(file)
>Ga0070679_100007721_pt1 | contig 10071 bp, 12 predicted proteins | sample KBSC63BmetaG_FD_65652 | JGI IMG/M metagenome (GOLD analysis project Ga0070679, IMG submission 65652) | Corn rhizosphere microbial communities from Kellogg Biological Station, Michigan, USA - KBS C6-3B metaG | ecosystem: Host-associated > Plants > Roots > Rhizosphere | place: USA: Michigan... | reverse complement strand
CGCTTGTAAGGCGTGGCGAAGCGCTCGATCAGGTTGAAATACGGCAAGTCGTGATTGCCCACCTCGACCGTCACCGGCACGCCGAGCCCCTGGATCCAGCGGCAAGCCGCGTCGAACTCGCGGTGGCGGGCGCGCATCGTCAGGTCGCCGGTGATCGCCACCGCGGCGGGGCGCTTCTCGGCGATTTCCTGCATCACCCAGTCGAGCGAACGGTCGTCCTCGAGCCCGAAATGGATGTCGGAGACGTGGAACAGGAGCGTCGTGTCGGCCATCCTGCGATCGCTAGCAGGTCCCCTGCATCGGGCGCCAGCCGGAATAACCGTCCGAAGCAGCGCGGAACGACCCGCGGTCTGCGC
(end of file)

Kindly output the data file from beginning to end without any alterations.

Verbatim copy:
>Ga0070679_100007721_pt1 | contig 10071 bp, 12 predicted proteins | sample KBSC63BmetaG_FD_65652 | JGI IMG/M metagenome (GOLD analysis project Ga0070679, IMG submission 65652) | Corn rhizosphere microbial communities from Kellogg Biological Station, Michigan, USA - KBS C6-3B metaG | ecosystem: Host-associated > Plants > Roots > Rhizosphere | place: USA: Michigan... | reverse complement strand
CGCTTGTAAGGCGTGGCGAAGCGCTCGATCAGGTTGAAATACGGCAAGTCGTGATTGCCCACCTCGACCGTCACCGGCACGCCGAGCCCCTGGATCCAGCGGCAAGCCGCGTCGAACTCGCGGTGGCGGGCGCGCATCGTCAGGTCGCCGGTGATCGCCACCGCGGCGGGGCGCTTCTCGGCGATTTCCTGCATCACCCAGTCGAGCGAACGGTCGTCCTCGAGCCCGAAATGGATGTCGGAGACGTGGAACAGGAGCGTCGTGTCGGCCATCCTGCGATCGCTAGCAGGTCCCCTGCATCGGGCGCCAGCCGGAATAACCGTCCGAAGCAGCGCGGAACGACCCGCGGTCTGCGC